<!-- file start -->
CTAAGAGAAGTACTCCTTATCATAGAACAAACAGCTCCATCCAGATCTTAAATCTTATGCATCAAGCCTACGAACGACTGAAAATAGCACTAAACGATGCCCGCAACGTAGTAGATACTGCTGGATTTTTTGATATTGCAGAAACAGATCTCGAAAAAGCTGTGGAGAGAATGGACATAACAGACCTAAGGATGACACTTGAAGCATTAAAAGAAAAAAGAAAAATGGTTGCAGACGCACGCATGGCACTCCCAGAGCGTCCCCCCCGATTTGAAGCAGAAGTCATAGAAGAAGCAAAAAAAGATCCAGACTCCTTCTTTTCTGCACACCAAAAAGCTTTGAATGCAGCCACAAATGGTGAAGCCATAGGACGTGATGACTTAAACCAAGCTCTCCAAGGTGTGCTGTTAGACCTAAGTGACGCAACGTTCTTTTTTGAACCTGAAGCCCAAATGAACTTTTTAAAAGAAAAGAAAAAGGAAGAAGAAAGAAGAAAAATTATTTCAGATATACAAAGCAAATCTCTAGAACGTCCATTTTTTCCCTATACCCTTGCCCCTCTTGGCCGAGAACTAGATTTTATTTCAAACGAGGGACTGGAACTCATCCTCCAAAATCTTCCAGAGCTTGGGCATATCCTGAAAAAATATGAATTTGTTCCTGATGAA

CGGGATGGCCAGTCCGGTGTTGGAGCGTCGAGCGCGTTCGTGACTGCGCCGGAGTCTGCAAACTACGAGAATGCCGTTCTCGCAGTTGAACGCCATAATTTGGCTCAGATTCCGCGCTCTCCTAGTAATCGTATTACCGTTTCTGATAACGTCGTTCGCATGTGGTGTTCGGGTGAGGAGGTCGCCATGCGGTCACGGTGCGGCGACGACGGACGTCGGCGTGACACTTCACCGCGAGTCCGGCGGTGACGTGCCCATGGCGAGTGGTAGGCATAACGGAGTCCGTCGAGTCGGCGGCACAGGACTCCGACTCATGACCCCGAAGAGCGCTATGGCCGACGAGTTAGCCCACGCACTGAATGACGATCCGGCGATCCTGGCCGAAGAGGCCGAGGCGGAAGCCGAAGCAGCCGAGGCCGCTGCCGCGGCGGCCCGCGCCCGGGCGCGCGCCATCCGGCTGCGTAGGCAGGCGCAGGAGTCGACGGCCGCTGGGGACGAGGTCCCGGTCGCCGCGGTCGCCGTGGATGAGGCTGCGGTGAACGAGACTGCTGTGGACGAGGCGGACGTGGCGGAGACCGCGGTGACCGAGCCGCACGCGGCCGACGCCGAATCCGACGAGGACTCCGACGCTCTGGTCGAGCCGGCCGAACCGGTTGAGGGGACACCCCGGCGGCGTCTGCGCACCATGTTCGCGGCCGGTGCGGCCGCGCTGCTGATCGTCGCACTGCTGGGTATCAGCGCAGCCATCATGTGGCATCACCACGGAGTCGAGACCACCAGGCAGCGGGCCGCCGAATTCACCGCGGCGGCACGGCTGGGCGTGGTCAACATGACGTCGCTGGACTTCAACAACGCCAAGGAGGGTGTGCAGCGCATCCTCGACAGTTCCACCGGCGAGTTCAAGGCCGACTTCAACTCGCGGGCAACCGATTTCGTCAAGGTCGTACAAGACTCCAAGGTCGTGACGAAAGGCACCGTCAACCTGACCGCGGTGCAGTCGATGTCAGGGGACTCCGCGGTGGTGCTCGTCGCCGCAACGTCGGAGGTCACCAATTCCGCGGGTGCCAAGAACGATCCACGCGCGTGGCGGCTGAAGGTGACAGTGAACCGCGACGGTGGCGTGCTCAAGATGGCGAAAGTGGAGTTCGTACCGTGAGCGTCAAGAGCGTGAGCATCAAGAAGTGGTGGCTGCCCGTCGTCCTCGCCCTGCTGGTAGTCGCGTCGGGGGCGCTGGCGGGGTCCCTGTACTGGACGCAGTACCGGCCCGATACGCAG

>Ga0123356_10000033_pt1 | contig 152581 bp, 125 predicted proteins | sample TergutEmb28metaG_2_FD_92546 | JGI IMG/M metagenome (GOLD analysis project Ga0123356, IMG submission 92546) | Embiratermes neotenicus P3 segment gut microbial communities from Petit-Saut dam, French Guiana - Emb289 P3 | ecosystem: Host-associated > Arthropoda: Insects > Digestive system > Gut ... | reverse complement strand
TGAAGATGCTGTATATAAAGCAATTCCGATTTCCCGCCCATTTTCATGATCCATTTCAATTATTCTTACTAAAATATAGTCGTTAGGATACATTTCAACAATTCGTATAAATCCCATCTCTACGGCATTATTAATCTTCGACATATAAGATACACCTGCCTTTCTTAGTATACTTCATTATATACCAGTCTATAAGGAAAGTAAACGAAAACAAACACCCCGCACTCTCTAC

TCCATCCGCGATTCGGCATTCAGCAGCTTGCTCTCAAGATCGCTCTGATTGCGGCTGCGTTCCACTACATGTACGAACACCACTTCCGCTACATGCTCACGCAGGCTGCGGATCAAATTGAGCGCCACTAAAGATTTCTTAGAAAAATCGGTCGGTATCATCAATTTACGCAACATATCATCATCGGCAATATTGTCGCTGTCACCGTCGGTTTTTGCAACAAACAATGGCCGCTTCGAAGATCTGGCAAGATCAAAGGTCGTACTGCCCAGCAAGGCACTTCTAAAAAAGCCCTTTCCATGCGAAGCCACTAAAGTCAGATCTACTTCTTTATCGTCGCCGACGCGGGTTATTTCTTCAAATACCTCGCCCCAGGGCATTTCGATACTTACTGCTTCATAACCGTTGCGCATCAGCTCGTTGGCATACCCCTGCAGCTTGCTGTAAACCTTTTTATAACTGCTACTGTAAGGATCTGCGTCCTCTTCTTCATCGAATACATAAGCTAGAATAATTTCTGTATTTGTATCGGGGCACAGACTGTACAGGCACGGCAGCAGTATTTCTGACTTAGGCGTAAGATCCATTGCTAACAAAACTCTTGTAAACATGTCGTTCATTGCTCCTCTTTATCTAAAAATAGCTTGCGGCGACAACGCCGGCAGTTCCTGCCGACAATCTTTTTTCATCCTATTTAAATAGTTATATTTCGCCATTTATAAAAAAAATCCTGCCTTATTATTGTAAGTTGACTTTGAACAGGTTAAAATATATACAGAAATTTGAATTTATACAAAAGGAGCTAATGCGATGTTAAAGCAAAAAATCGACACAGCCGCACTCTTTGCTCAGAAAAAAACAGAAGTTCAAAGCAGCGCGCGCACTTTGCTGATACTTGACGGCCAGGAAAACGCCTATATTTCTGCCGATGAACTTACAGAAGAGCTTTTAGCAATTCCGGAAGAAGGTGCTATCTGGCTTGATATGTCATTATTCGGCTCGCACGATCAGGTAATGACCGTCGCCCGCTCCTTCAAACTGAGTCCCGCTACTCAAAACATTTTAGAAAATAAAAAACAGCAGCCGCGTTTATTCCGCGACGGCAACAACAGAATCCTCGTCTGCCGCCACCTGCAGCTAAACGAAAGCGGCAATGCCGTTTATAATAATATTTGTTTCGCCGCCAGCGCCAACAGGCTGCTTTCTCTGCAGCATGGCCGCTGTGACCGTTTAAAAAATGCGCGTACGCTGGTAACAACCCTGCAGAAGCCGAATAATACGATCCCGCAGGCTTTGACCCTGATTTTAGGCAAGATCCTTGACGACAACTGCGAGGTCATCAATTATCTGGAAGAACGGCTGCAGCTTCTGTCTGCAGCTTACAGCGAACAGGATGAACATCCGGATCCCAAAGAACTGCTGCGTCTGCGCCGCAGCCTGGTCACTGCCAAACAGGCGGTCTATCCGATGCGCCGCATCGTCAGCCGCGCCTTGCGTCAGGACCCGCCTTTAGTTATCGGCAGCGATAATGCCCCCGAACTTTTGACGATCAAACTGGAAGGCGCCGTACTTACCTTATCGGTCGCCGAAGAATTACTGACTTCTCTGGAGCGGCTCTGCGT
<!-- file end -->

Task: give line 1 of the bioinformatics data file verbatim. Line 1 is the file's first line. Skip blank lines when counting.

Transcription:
CTAAGAGAAGTACTCCTTATCATAGAACAAACAGCTCCATCCAGATCTTAAATCTTATGCATCAAGCCTACGAACGACTGAAAATAGCACTAAACGATGCCCGCAACGTAGTAGATACTGCTGGATTTTTTGATATTGCAGAAACAGATCTCGAAAAAGCTGTGGAGAGAATGGACATAACAGACCTAAGGATGACACTTGAAGCATTAAAAGAAAAAAGAAAAATGGTTGCAGACGCACGCATGGCACTCCCAGAGCGTCCCCCCCGATTTGAAGCAGAAGTCATAGAAGAAGCAAAAAAAGATCCAGACTCCTTCTTTTCTGCACACCAAAAAGCTTTGAATGCAGCCACAAATGGTGAAGCCATAGGACGTGATGACTTAAACCAAGCTCTCCAAGGTGTGCTGTTAGACCTAAGTGACGCAACGTTCTTTTTTGAACCTGAAGCCCAAATGAACTTTTTAAAAGAAAAGAAAAAGGAAGAAGAAAGAAGAAAAATTATTTCAGATATACAAAGCAAATCTCTAGAACGTCCATTTTTTCCCTATACCCTTGCCCCTCTTGGCCGAGAACTAGATTTTATTTCAAACGAGGGACTGGAACTCATCCTCCAAAATCTTCCAGAGCTTGGGCATATCCTGAAAAAATATGAATTTGTTCCTGATGAA